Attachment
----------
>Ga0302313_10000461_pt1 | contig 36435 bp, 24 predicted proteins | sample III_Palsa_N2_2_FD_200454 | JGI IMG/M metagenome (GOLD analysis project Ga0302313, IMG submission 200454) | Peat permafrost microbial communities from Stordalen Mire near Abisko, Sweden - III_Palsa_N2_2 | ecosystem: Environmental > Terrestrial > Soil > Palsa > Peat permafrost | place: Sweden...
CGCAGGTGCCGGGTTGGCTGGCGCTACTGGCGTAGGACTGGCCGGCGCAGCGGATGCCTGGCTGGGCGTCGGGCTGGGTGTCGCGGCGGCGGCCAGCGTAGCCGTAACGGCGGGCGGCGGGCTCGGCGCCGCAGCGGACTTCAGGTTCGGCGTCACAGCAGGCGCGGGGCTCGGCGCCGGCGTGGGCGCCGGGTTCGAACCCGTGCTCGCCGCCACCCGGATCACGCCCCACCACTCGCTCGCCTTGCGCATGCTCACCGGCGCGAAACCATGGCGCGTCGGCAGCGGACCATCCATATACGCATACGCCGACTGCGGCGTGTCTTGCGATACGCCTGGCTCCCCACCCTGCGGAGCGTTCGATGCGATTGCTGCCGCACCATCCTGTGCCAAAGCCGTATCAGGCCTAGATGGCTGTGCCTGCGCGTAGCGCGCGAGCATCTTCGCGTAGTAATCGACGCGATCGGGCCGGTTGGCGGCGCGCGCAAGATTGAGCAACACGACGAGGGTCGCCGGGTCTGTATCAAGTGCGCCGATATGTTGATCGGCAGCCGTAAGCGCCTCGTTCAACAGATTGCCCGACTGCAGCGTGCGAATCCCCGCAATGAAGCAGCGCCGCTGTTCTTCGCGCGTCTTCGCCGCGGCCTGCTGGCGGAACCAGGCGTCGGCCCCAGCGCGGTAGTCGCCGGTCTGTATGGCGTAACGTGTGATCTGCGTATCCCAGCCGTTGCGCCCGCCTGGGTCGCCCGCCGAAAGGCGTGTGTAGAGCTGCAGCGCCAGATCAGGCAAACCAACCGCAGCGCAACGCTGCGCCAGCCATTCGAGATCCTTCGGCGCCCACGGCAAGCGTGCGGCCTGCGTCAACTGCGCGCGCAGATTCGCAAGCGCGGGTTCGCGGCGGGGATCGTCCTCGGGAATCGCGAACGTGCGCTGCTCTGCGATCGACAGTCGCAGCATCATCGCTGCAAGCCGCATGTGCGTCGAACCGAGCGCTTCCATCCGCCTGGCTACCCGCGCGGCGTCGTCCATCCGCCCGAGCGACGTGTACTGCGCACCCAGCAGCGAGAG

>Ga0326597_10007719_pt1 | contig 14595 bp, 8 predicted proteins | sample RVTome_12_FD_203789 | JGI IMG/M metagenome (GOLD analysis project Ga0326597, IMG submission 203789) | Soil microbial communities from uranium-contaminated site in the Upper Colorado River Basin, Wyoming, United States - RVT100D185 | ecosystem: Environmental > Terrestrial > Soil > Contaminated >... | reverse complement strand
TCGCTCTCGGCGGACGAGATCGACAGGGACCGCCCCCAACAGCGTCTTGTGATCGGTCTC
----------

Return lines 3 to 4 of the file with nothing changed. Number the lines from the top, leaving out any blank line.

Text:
>Ga0326597_10007719_pt1 | contig 14595 bp, 8 predicted proteins | sample RVTome_12_FD_203789 | JGI IMG/M metagenome (GOLD analysis project Ga0326597, IMG submission 203789) | Soil microbial communities from uranium-contaminated site in the Upper Colorado River Basin, Wyoming, United States - RVT100D185 | ecosystem: Environmental > Terrestrial > Soil > Contaminated >... | reverse complement strand
TCGCTCTCGGCGGACGAGATCGACAGGGACCGCCCCCAACAGCGTCTTGTGATCGGTCTC